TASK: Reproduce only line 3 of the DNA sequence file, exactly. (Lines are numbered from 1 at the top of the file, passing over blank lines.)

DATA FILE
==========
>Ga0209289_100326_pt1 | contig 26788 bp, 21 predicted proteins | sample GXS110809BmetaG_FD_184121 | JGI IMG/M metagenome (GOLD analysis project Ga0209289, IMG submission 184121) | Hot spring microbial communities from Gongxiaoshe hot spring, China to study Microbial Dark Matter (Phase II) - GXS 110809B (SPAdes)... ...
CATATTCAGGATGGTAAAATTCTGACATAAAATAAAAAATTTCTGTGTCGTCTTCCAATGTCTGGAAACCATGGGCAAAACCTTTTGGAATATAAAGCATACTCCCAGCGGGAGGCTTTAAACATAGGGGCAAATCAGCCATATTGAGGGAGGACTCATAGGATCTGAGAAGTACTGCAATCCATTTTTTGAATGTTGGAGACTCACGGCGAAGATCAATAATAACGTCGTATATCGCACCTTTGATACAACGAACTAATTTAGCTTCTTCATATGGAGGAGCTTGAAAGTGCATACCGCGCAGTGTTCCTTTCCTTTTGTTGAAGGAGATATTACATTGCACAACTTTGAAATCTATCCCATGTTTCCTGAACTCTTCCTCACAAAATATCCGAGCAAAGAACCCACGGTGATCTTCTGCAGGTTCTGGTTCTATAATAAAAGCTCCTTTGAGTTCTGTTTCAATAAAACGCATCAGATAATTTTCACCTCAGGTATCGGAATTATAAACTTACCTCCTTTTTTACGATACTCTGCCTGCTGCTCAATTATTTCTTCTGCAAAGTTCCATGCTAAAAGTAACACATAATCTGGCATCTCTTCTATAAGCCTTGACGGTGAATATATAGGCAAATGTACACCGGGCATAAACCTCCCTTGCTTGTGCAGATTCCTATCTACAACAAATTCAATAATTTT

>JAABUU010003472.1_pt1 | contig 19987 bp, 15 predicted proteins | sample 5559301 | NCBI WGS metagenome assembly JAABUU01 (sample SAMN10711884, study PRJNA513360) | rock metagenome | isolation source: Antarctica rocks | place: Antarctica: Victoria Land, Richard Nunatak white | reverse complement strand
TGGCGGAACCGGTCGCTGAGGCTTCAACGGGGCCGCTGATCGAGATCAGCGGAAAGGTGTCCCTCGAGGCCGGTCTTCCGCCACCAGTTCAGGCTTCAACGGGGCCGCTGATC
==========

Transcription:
>JAABUU010003472.1_pt1 | contig 19987 bp, 15 predicted proteins | sample 5559301 | NCBI WGS metagenome assembly JAABUU01 (sample SAMN10711884, study PRJNA513360) | rock metagenome | isolation source: Antarctica rocks | place: Antarctica: Victoria Land, Richard Nunatak white | reverse complement strand